At an Amish wedding I attended recently, there were at least a hundred children present and not one was a disruption. Instead, each had a small job to perform and seemed to take great pride in carrying it out. My sons are grown, but if I still had young children, I would definitely try to follow the Amish pattern as closely as possible.
4–I loved your book and felt that while it is classified as an inspirational novel, you never preached to your readers. The characters’ faith–or lack of it–was part of who they were and not inserted because it “had” to be there. Do you have any writing tips for others who might want to write inspirational stories?
No one wants to be preached at. A mini-sermon dropped into the middle of a novel sets my teeth on edge. On the other hand, everyone loves to watch the drama of someone struggling to do what’s right, especially if it isn’t in their best interest.
My theme scripture was about showing hospitality to strangers. I deliberately wove that scripture so deeply into the personalities of the three elderly Amish aunts that it affected everything they did–including creating complications and conflict. Instead of preaching a mini-sermon about hospitality, I took a hard scripture and watched it play out in my character’s lives.
I guess what I’m trying to say is part of writing the kind of inspirational novel that people don’t want to toss across the room is to practice what we learn in our writer workshops and classes about “show don’t tell.”
I also feel it wouldn’t hurt if we practiced that in our lives as well—but now I’m preaching.
5–Your blend of Amish and “English” characters was seamless. You knocked down the boundaries between neighbors and made everyone simply people. I know you had help with your research from Amish neighbors. Along the way did you gain any secrets on how people can reach out and learn from people whose “cultures” are different from their own?
Oh gosh. The older I get, the more I’m convinced that people are just people—no matter where they live or what language they speak. One of my Amish friends’ greatest fears is that her teenage sons will get hooked on drugs. I’ve raised three sons and I can commiserate. She’s worried about her health and has been trying some new herbal supplements. I’m worried about my health, and I’m interested in if they’re helping. Her husband is working way too hard and she’s looking for ways in which she can bring in some income. Me too! So we discuss her Teddy Bear-making business and my writing business. She has a special cookie recipe she’s proud of. I copy it down. I have a new bread recipe I swear by. She copies it down.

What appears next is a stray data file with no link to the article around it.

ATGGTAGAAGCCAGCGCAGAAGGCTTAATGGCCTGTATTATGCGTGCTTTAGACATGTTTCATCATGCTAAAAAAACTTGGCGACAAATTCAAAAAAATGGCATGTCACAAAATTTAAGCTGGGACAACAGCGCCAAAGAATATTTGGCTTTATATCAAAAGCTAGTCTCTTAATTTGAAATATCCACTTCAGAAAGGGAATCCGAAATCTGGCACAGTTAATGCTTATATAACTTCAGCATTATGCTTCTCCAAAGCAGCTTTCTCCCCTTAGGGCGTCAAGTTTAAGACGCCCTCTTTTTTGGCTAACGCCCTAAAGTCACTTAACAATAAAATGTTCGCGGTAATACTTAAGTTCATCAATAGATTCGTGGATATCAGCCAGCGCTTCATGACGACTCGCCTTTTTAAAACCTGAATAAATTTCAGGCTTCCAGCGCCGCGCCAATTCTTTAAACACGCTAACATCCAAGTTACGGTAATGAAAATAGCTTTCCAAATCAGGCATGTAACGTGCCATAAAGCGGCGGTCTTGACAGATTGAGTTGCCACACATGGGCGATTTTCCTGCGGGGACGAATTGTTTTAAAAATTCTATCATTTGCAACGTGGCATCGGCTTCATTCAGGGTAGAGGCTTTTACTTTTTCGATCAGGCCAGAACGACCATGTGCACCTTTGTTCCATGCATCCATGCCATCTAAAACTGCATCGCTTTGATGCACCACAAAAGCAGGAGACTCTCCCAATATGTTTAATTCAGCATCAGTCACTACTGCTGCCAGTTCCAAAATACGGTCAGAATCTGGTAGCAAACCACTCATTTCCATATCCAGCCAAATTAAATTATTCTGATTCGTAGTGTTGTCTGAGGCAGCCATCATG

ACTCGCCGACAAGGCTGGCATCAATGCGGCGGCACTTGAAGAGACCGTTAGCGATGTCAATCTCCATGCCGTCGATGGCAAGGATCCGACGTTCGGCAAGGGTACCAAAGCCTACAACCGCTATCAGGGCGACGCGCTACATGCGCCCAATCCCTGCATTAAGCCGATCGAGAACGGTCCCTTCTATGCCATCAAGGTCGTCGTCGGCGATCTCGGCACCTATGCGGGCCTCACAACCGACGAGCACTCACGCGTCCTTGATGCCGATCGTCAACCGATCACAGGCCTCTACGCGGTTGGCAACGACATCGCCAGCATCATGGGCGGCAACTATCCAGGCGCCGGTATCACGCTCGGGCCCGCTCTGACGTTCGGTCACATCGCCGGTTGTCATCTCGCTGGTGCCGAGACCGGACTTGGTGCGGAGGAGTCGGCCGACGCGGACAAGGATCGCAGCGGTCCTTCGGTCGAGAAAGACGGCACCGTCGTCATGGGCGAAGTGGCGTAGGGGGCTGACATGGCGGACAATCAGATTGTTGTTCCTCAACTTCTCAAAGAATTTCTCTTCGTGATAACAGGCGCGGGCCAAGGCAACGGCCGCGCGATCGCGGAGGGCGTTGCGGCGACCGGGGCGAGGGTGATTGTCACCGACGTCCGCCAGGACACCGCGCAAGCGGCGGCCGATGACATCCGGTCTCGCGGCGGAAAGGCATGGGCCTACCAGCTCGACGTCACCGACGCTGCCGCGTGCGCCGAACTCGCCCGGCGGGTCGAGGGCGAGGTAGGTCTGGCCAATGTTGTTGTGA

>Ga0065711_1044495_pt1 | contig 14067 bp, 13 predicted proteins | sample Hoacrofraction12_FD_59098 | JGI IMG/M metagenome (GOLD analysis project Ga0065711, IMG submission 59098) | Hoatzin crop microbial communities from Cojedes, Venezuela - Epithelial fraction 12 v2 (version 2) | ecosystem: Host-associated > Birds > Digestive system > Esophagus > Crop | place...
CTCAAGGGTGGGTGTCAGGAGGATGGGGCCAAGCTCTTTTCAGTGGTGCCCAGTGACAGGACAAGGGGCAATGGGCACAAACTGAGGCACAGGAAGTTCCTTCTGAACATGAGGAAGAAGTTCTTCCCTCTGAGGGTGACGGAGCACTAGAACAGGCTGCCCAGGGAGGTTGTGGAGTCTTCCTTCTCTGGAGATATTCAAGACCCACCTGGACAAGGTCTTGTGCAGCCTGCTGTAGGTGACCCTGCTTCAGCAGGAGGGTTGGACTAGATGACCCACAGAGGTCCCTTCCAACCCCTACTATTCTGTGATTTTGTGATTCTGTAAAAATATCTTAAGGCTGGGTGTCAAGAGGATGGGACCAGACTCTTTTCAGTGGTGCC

Family. Health. Work. Food. These are constants in any culture. These subjects can provide endless sources of conversation during which friendships are established.
But before anything else, respect has to be absolutely paramount. When I visit my Amish friends, I dress plainly, speak softly, wear no make-up, and never, ever ask to take photos.
6—Amish fiction, a relatively new genre, has become incredibly popular in the past few years. Why do you think this is?
My theory is that these are scary times and the simplicity and timelessness of the Amish culture is appealing. Escaping into a novel about the Amish lifestyle is deeply comforting to many readers.
My Amish friends, however, are mystified by outsiders’ fascination with them. They watch our culture and wonder why on earth we don’t just simply turn off our TV, plant a garden, help our neighbors, love our spouses, go to church, and pay attention to our kids.
After having spent so many hours with them—I believe they have a point.